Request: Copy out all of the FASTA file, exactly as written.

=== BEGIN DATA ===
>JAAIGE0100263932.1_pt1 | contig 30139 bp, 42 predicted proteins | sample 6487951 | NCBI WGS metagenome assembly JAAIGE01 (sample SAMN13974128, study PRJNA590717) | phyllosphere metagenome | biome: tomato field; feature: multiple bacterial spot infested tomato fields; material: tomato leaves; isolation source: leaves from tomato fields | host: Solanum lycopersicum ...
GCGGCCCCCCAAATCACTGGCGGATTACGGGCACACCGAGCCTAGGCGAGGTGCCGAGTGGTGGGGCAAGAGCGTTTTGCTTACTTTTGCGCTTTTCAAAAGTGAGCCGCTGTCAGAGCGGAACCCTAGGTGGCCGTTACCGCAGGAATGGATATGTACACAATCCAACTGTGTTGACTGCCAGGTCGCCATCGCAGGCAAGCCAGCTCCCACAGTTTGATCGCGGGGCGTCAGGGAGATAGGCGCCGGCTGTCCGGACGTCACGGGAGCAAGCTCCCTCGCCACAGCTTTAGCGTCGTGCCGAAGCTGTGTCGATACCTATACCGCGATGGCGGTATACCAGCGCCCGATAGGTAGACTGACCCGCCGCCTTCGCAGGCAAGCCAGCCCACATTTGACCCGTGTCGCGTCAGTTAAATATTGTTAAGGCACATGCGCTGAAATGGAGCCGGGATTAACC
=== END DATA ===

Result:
>JAAIGE0100263932.1_pt1 | contig 30139 bp, 42 predicted proteins | sample 6487951 | NCBI WGS metagenome assembly JAAIGE01 (sample SAMN13974128, study PRJNA590717) | phyllosphere metagenome | biome: tomato field; feature: multiple bacterial spot infested tomato fields; material: tomato leaves; isolation source: leaves from tomato fields | host: Solanum lycopersicum ...
GCGGCCCCCCAAATCACTGGCGGATTACGGGCACACCGAGCCTAGGCGAGGTGCCGAGTGGTGGGGCAAGAGCGTTTTGCTTACTTTTGCGCTTTTCAAAAGTGAGCCGCTGTCAGAGCGGAACCCTAGGTGGCCGTTACCGCAGGAATGGATATGTACACAATCCAACTGTGTTGACTGCCAGGTCGCCATCGCAGGCAAGCCAGCTCCCACAGTTTGATCGCGGGGCGTCAGGGAGATAGGCGCCGGCTGTCCGGACGTCACGGGAGCAAGCTCCCTCGCCACAGCTTTAGCGTCGTGCCGAAGCTGTGTCGATACCTATACCGCGATGGCGGTATACCAGCGCCCGATAGGTAGACTGACCCGCCGCCTTCGCAGGCAAGCCAGCCCACATTTGACCCGTGTCGCGTCAGTTAAATATTGTTAAGGCACATGCGCTGAAATGGAGCCGGGATTAACC